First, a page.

When I first moved to Calgary to work in the oil and gas industry in early 2006, it was right around the top of the property boom, and affordable housing was next to impossible to find. Not wanting to shell out half my salary for an apartment, and spending months to fill it up with furniture, I decided to go the room rental route.
Little did we know at the time, but towards the end of 2006, the market was slowly but surely moving from sellers’ to one that favoured buyers. Ones in the know, i.e. people with family members that dabbled in real estate, already sold in late 2005 or early 2006. But the media and the rest of us general public have always been slow to catch on. And you wouldn’t know, from the construction buzz around the city, to the countless “For Help” signs hanging haplessly outside shop windows, to stories of McDonald’s and Starbucks paying upward of $14 an hour plus benefits to attract and retain employees.
My second landlord, a sweet spinster in her 60s, believed in the power of real estate as much as she believed in the miracle that is modern medicine. She credited her various real estate investments for her comfortable lifestyle, despite not having worked out of her home for more than decade. Her piece of advice to any young-uns that cross her path, is the adage that we should all invest in real estate sooner rather than later. I can’t blame her or others her generation for their spectacular confidence in the strength of the housing market. Their experience of ever-rising property prices facilitated that expectation. It certainly looked good at the time, with housing prices that doubled within a few years. Houses that were hardly 1,000 square feet would go for 400,000 to 500,000 dollars in certain parts of the city. The gains were ludicrous. And the whole town was drunk on the sudden discovery that, thanks to oil sands in their back yards, a lot of them were paper millionaires!
In early 2007, cracks were already apparent. One of my bosses bought a yet-to-be-built house on a new lot on a fixed price, while trying to sell her existing dwelling. Within the span of a couple of months between when her house was valued, and when it went on the market, the price had already dropped by 10,000. That’s the problem with houses. You have to live in one. So unless one can capitalize on the gains immediately, and move elsewhere, one only ends up upgrading to an even more over-valued house. Luckily, the housing boom in Canada, even western Canada, still paled in comparison to what went on in California, the UK, and Spain. Even the sharpest decline was contained within teen digits. But for the people that bought into the perpetual rise of property value, is the current market decline a temporary setback, or something that will linger indefinitely?
1. Baby-boomers in the US and Europe more or less carried the property markets for the last few decades. Their continuous demand for housing, whether they be condos, starter-homes, or suburban mansions, drove the market. As this population ages and trade down, we might se an increase in demand of condos, retirement homes or assisted living complexes, but a drop in market demands for larger homes.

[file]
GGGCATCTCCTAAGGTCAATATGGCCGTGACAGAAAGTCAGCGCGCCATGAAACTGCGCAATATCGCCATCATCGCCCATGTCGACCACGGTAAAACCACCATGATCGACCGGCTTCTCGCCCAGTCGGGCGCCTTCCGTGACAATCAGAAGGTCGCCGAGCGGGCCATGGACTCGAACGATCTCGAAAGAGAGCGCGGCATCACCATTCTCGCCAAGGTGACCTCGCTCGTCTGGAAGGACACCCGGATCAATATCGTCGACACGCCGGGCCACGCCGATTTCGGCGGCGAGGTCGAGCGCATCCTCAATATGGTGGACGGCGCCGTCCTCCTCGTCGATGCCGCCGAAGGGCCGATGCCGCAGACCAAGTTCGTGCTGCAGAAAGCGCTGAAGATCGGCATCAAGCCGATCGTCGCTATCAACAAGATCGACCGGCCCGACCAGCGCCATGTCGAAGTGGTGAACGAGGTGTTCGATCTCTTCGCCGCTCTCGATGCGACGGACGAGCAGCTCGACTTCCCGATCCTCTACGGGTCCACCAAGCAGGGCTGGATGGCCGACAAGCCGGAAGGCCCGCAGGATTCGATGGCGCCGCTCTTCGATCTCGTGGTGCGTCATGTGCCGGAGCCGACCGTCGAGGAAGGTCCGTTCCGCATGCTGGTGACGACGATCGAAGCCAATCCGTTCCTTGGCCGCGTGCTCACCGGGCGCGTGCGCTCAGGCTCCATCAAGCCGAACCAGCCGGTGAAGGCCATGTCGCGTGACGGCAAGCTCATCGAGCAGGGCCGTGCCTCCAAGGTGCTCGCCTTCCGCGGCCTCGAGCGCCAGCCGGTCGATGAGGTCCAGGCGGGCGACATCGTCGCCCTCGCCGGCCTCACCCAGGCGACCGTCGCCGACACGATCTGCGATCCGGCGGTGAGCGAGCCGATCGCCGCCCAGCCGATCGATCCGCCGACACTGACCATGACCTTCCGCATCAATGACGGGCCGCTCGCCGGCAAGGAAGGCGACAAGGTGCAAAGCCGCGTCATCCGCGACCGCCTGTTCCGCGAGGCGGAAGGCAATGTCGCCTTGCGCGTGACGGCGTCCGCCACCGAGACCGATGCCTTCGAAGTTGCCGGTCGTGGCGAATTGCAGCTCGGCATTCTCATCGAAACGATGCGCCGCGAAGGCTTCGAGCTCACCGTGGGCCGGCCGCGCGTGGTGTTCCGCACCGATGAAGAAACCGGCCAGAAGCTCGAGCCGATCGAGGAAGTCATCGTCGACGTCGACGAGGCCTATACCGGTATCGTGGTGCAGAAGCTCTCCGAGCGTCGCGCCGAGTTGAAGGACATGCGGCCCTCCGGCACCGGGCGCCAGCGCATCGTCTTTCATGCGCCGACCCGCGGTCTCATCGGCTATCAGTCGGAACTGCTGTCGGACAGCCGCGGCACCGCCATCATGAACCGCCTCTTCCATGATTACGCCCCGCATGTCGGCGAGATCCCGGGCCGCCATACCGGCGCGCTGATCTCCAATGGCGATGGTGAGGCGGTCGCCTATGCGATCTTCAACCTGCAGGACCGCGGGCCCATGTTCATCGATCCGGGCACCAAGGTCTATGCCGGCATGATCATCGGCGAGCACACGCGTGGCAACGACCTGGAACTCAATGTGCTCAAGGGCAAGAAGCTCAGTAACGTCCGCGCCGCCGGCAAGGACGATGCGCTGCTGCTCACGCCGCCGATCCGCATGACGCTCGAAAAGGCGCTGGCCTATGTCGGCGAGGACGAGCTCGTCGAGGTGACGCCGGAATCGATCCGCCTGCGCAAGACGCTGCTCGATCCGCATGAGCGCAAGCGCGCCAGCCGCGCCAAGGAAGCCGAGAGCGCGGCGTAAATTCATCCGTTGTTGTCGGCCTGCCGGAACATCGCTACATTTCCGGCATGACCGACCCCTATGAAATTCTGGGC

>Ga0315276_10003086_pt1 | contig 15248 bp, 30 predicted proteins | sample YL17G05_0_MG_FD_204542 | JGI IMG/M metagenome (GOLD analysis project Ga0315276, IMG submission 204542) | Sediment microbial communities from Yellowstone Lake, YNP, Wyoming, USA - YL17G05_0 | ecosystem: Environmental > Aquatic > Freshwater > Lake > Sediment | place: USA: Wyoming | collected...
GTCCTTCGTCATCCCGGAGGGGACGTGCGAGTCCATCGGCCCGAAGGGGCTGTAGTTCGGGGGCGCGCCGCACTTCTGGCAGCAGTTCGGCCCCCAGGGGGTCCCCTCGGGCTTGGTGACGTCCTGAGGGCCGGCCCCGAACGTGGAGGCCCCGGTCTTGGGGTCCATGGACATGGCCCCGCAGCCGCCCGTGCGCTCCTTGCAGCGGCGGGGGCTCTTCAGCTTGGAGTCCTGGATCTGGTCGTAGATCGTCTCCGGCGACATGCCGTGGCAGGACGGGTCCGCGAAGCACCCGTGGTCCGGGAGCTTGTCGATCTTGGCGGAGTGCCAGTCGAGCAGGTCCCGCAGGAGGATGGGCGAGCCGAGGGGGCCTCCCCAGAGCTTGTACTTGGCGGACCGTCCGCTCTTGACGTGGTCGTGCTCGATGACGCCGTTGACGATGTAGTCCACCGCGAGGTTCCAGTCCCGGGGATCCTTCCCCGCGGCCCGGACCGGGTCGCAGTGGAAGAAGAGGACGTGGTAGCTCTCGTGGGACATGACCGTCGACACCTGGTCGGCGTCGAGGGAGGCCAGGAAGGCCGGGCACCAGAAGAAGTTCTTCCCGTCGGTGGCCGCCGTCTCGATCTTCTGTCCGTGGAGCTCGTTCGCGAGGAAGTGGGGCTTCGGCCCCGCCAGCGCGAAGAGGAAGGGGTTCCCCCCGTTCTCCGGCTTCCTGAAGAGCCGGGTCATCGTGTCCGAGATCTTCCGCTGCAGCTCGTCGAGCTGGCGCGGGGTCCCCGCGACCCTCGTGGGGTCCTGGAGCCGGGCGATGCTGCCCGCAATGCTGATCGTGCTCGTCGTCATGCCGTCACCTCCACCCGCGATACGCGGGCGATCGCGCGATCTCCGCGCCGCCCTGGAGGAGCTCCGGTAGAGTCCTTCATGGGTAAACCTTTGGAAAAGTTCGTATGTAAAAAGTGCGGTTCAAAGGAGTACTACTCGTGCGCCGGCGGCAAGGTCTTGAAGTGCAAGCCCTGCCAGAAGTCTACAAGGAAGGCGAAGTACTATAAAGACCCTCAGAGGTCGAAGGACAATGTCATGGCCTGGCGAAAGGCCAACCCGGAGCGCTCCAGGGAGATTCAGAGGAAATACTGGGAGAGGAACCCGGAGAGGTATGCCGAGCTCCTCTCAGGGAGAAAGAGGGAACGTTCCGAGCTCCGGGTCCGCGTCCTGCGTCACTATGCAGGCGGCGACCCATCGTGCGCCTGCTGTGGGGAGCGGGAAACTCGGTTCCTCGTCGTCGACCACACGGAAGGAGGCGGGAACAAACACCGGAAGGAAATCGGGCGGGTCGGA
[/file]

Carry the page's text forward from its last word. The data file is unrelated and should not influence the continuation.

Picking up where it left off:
2. Those of us who belong to Gen X or Gen Ys are just not large enough of cohorts to fill the shoes. There’s the issue of massive student debts, due to the boom and the increasing necessity of acquiring a college education. Then there’s the shortage of Gen X to move into excess dwellings available on the market. According to Carney, “only 44 million people were born into Generation X. There are currently 19 million empty homes in the US. That means that if Gen X pairs up through marriages, cohabitation or roommating, they can live in the empty homes without ever buying a new one.”
3. There is compelling evidence that once a bubble bursts, it hardly ever reflates. The Tulip bubble never came back again, nor did the tech bubble. So unless the property market can demonstrates and rationalizes rising valuation, it will not climb back to the mid-2000 level. The public and the media will probably move on to some other new asset class.
4. Inflation or deflation, the property market doesn’t stand a chance. Should inflation take place from the massive printing job various governments around the world participate in, it can potentially eat up gains made in real estate. Should deflation becomes the reality, then according to Charles Hugh Smith, “debt grows ever more burdensome as money becomes more valuable and wages and income drop. As a result, assets dependent on debt ( that is, real estate) drop in value. In deflation, real estate become a “capital trap” which loses value as cash gains in value. As incomes plummet, so do rents, i.e. the income stream which real estate earns, further impairing its value.”
5. Low interest lending is gone. Interest rates will climb higher again, particularly in the US. The artificial low interest rates can only last as long as the rest of the world had the cash and desire to lend it. And the spectacular failure that came out of the Democrats’ goodwill to support low-income home ownership will have people questioning the wisdom of policies that justified low interest rates, perhaps even interest deductibility on mortgages that fanned speculation and unaffordable mortgages. As a side note, Canada does not allow interest deduction, yet home ownership is higher than in the US. Just saying.
picture source: semideus
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